OAKLAND — World Airways, which sparked a revolution in air travel in 1978 by introducing an unrestricted coast-to-coast fare of $99, said Wednesday it will suspend its loss-ridden scheduled passenger service on Sept. 15 to concentrate on its profitable charter and aircraft-maintenance operations.
About 1,500 of the airline's 2,600 employees will be terminated or furloughed, but 50,000 ticketed passengers holding reservations for travel starting Sept. 16 will be accommodated by Pan American World Airways, United Airlines and Presidential Airways.
The planned orderly shutdown of World's scheduled passenger operations comes in marked contrast to Frontier Airline's chaotic suspension of service last month a few days before it sought refuge from creditors under Chapter 11 of the federal bankruptcy code. Frontier's abrupt suspension left thousands stranded at airports.
Still, the termination of scheduled service by a pioneer low-fare carrier like World underscores the rigors of airline deregulation. Initially, World had hoped to avoid the competitive wrath of larger carriers by serving such secondary airports as Oakland, Newark, N.J., and Baltimore-Washington. But that strategy backfired when the majors matched or even undercut World's prices.
"We had no way of forecasting what would happen under deregulation," said Violet June Daly, vice chairman of World and the widow of the airline's maverick founder, Edward J. Daly.
In 1975, Daly won fame for defying government bureaucrats during the final days of the Vietnam War by flying refugees and orphans from that war-torn nation. As the city of Da Nang fell to the Communists, the former semi-professional boxer fought off with his fists and a pistol a mob of South Vietnamese soldiers who were trying to storm a World plane.
When the war wound down and World's military charter business dried up, Daly sought to capitalize on his notoriety by seeking permission to add low-cost scheduled service to World's existing charter operations. After years of battling regulators, he won that right in 1978--vowing with characteristic bluster to "bury" his much larger competitors and scorning them as "9-to-5 country club boys."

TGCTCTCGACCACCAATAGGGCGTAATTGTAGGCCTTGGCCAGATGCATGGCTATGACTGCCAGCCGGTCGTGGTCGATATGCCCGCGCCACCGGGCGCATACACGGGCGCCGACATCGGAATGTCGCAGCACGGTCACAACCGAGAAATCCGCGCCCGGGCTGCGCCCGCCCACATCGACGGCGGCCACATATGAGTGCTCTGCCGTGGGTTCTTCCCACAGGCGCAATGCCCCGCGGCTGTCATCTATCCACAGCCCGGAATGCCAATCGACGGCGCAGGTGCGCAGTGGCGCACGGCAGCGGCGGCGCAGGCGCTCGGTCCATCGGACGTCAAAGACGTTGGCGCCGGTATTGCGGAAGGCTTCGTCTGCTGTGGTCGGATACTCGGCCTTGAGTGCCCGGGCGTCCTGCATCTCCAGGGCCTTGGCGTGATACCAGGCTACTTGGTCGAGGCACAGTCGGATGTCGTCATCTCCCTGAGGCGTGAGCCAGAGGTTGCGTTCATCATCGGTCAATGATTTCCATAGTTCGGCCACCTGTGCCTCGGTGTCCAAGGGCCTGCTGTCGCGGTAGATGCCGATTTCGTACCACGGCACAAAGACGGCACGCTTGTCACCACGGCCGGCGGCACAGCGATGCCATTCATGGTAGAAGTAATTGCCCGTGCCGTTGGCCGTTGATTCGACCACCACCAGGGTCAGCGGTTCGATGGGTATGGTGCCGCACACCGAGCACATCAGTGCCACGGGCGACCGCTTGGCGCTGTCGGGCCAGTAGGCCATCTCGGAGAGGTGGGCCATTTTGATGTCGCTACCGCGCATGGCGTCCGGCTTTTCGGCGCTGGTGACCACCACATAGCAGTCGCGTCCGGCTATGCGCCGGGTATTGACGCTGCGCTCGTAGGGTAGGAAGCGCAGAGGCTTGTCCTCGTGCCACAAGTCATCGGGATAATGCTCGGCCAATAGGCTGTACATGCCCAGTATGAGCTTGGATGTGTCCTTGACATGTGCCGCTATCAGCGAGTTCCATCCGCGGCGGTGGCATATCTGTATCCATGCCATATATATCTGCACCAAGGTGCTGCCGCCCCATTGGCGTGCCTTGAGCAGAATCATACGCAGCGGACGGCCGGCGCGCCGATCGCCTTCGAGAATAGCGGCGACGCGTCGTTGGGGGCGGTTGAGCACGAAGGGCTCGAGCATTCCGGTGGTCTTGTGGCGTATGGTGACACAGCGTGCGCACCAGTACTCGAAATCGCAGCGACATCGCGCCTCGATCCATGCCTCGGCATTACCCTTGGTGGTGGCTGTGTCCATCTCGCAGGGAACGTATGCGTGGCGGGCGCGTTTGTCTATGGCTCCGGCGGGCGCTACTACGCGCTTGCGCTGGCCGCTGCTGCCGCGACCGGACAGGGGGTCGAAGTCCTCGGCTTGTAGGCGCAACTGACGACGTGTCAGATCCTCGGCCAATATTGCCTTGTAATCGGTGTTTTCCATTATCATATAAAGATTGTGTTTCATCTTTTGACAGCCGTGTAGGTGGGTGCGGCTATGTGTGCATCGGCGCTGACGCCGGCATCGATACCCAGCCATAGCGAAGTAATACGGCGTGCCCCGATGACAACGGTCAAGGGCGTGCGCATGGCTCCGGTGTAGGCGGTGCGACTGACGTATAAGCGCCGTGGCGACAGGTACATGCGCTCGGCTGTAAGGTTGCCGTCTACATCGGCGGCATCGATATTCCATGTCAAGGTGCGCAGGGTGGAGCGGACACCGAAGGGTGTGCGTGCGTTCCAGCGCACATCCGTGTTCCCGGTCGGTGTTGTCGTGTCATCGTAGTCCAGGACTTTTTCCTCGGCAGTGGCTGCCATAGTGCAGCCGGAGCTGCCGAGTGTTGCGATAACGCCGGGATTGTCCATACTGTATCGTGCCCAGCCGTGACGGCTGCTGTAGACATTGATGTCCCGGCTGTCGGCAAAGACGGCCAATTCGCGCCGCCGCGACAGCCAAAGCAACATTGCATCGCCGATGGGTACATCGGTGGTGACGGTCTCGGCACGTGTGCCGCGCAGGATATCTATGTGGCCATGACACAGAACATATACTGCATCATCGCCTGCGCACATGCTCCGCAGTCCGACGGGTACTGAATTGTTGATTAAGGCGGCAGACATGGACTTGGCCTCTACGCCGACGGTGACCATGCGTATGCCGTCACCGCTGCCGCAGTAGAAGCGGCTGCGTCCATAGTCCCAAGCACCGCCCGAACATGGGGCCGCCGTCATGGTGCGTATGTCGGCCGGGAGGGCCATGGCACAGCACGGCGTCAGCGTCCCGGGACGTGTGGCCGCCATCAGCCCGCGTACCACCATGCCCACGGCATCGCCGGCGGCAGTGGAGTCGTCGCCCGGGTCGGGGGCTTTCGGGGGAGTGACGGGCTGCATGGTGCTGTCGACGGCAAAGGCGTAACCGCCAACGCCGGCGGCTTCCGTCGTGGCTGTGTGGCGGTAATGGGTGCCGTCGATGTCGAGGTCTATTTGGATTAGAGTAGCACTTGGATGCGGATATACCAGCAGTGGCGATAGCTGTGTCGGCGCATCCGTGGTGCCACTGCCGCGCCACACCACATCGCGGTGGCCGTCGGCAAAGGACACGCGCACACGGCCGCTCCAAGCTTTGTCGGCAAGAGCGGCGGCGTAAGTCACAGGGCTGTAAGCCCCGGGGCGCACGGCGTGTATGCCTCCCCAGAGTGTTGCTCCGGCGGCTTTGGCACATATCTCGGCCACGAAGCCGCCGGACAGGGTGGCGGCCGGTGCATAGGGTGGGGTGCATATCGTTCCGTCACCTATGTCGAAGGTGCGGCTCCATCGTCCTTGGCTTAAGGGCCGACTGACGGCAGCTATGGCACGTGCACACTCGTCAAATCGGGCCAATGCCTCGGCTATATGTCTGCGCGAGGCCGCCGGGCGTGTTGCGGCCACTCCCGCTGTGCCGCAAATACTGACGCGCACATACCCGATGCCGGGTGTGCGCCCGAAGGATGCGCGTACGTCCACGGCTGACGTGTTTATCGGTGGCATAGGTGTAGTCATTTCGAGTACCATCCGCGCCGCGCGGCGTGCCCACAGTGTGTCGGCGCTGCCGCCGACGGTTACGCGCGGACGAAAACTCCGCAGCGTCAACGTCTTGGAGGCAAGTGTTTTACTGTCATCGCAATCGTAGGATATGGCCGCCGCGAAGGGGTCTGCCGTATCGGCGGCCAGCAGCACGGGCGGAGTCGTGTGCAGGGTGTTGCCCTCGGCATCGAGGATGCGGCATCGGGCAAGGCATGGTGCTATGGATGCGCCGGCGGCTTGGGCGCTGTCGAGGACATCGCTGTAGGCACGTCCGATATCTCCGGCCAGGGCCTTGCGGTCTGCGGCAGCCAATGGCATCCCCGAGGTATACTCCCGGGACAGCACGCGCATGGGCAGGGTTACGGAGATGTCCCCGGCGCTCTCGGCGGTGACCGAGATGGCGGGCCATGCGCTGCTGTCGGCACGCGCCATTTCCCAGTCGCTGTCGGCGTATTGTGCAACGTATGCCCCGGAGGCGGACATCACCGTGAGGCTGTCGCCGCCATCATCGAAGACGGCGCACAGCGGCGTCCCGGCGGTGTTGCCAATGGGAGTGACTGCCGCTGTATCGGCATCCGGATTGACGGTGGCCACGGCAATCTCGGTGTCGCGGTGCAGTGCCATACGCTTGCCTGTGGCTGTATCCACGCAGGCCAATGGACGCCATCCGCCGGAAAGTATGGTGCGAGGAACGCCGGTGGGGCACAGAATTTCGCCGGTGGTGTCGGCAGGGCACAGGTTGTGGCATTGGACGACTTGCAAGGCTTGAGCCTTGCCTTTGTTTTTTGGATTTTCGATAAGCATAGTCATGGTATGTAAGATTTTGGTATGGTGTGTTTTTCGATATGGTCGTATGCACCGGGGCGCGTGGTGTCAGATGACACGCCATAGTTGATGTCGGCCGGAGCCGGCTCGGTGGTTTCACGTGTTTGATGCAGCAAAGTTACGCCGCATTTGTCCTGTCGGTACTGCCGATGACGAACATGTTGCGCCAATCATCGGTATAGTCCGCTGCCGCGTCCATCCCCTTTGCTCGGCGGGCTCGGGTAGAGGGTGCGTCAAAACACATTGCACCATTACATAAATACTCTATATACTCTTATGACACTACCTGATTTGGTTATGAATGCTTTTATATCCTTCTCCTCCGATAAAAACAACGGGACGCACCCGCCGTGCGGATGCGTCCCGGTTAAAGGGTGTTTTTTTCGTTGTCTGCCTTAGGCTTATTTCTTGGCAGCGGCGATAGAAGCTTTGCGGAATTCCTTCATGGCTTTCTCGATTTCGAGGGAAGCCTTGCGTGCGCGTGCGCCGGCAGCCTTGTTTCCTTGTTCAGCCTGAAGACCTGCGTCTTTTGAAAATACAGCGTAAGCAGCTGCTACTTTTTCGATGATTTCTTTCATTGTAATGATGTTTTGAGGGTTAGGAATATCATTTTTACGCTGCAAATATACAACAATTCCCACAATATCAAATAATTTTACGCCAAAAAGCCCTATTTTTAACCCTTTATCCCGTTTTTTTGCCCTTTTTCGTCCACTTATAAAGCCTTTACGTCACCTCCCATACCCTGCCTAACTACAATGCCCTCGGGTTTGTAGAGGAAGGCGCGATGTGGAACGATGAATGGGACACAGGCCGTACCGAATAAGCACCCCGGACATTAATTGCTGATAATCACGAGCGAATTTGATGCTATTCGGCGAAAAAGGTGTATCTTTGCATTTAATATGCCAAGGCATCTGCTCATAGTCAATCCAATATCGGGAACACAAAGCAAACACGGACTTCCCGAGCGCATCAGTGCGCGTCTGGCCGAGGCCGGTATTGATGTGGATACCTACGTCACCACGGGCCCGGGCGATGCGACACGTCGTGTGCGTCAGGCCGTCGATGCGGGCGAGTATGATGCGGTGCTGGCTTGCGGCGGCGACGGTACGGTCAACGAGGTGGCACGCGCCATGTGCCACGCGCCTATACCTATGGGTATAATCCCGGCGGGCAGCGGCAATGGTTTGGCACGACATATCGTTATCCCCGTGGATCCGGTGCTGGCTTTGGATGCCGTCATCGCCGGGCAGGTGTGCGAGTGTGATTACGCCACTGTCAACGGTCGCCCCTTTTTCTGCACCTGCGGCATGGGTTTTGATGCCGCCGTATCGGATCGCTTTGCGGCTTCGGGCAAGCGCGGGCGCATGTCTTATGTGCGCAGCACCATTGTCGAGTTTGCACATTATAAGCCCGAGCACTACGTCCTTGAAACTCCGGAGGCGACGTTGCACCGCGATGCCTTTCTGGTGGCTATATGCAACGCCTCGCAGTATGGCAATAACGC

But within a year, World was dealt a near-crippling blow when the Federal Aviation Administration temporarily grounded DC-10 airliners, which made up a majority of World's fleet. And, as deregulation unfolded, World found that it lacked the capital and the small aircraft suited for effective hub-and-spoke operations.
World's routes connect the West Coast to Hawaii, the East and West coasts, and the East Coast to Europe. As it phases out scheduled passenger service, nine of its 14 airplanes will be returned to their lessors, leaving a fleet of five DC-10s for military charters, commercial charters and cargo operations.
"We think this is a niche in which we can succeed and even grow," said T. Coleman Andrews III, who was named president and chief executive Wednesday, succeeding Arthur H. Hutton, who became vice chairman. Andrews, the 32-year-old former chairman of a small charter carrier called Key Airlines, will oversee World's restructuring.
After seven years of losses, Andrews said he hopes that World will return to profitability in 1987 after absorbing substantial severance and other expenses this year. He noted that the company has $140 million in tax loss carry-forwards to shield future profits.
World performs maintenance for other airlines at a sprawling hangar in Oakland.
Analysts and travel agents said World's suspension of scheduled service may give some breathing room to the financially ailing discount airline People Express and may eventually result in higher air fares on the routes on which it competed.
"But, overall, I don't think it is a carrier that a lot of passengers will miss," said William Single, manager of Getz International Travel in San Francisco.
Word of the company's decision was relayed to scores of disappointed employees at Los Angeles International Airport on Wednesday afternoon by Marshall Patterson, vice president for the airline's Western region.
"It was an unpleasant job," Patterson said after the meeting. The airline has 230 employees in Los Angeles but it could not be learned Wednesday how many of them will be laid off.
Patterson said those whose jobs are being eliminated will receive from two to eight weeks of severance pay. He added that United Airlines has agreed to interview laid-off World employees for possible jobs with UAL.
For Pam Shields, 23, of Westchester, who was worked for World for five years as a ticket agent and who will lose her job, the announcement came as a shock.
"I feel sad and depressed," she said. "We've been through trouble for the last five years." But, she added, "We were the World."
Mary Lou Plaskin, a passenger service representative with the airline since May, will be laid off but said she hopes to find a job with another airline. She and her co-workers were "not surprised" by the company announcement, she said, "because we heard so many rumors."
But Andrea Harkless of Inglewood, a passenger service agent for five years, said she was surprised to learn that she and many other World employees are "going to be completely out of jobs."
She said she thought World had gone through the worst of its "bad times." She added, "I didn't think it could happen to us."
Contributing to this story was Times staff writer John Kendall in Los Angeles.